The European Union, not a signatory of the Convention (yet), but having Member States that have all committed themselves to align their policies with the Rights of the Child, is facing its greatest challenges in decades. At the same time the current European Commission has recently announced measures that affect the lives of children in Europe – directly or by influencing the lives of their parents and the institutional framework around them.
The announcement to build the Pillar of European Social Rights was welcomed by all, including parents all over Europe. The EU Summit in Gothenburg last week has proclaimed the construction of the Pillar, a major demonstration of political will. The Summit also marked the publication of a new EU initiative on creating a European Education Area by 2025.
These political initiatives are more than welcome, binding EU-level measures to ensure children’s right to parental care, guidance and education, the right to a good start in life, the right to 21st century formal education (if parents opt for that) and lifelong learning opportunities for all have been demanded by organised parents all over Europe for years. At the same time, as the saying goes, the devil is in the detail. Representatives of parents, bringing the voice of their children into the debate, will work hard in the forthcoming years to ensure measures are implemented in a way that ensures the rights of children and their parents as protected by the UNCRC.
This Universal Children’s Day is therefore the best opportunity to emphasise the need for strong measures to ensure that parents are empowered by knowledge and financial support to provide the best and make the best choices for their children, and to remind policy makers that they are obliged through the UNCRC to provide this in their own national contexts and push for this approach to be implemented on European level. Investing in families is key for tackling today’s problems as well as preventing tomorrow’s.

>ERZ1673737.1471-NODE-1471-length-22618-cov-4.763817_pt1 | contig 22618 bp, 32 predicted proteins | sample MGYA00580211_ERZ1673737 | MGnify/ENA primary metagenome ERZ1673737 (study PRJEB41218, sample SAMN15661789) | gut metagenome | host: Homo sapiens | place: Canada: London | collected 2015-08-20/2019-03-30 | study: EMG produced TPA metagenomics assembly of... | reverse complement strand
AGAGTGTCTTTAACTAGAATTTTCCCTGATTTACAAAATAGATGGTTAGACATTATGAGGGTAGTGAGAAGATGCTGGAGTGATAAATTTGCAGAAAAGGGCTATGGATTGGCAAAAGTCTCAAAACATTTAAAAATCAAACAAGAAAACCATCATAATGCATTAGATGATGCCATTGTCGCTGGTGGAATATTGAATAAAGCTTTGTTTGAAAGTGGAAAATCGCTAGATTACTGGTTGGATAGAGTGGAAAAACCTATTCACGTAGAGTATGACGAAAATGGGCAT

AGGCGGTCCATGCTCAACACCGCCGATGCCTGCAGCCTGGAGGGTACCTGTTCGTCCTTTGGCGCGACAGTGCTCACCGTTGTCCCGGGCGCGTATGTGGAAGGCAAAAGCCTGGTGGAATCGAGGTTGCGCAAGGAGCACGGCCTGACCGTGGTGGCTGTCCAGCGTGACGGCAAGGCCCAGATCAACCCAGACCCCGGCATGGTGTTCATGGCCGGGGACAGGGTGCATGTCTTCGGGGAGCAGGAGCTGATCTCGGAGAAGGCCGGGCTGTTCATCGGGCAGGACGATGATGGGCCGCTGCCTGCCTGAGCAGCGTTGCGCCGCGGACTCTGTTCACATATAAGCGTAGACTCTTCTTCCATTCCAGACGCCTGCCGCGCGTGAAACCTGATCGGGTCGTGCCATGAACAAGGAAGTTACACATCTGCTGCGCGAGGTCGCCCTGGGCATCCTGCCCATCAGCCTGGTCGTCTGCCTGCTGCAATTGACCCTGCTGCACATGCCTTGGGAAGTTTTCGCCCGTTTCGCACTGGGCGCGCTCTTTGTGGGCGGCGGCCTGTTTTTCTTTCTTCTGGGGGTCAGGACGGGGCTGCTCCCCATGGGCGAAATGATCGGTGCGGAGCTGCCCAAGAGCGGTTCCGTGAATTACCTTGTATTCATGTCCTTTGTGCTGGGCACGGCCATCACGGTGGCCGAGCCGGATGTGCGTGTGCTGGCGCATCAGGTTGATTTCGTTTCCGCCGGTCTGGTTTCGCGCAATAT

It is crucial that planned measures answer needs and wishes of parents, a large cohort of voters at the 2019 European Parliament elections, showing signs of growing scepticism towards the EU. Civil society organisations, first of all EPA, have a major responsibility to amplify the voice of parents with regards to this political agenda. The majority who do not want to be forced, but make a free choice to go to work while they have young children, who do not necessarily want to take their children to an early childhood institution at a very young age, but see the need for their own learning to provide the best education for their children.
EPA will continue to voice the wishes of parents concerned about and responsible for ensuring the future of their children. Parents are concerned about the formal education of their children, about creating a free option that is not yet there in any country in Europe, to ensure the best interest of the child is ensured by equitable measures, and to be part of curricular and methodological reforms towards a really 21st century education.
This year’s topic for the Universal Children’s Day is #KidsTakeOver. We must make sure they are not left alone, but guided and supported by their parents – and policy makers accept our right and children’s need for this.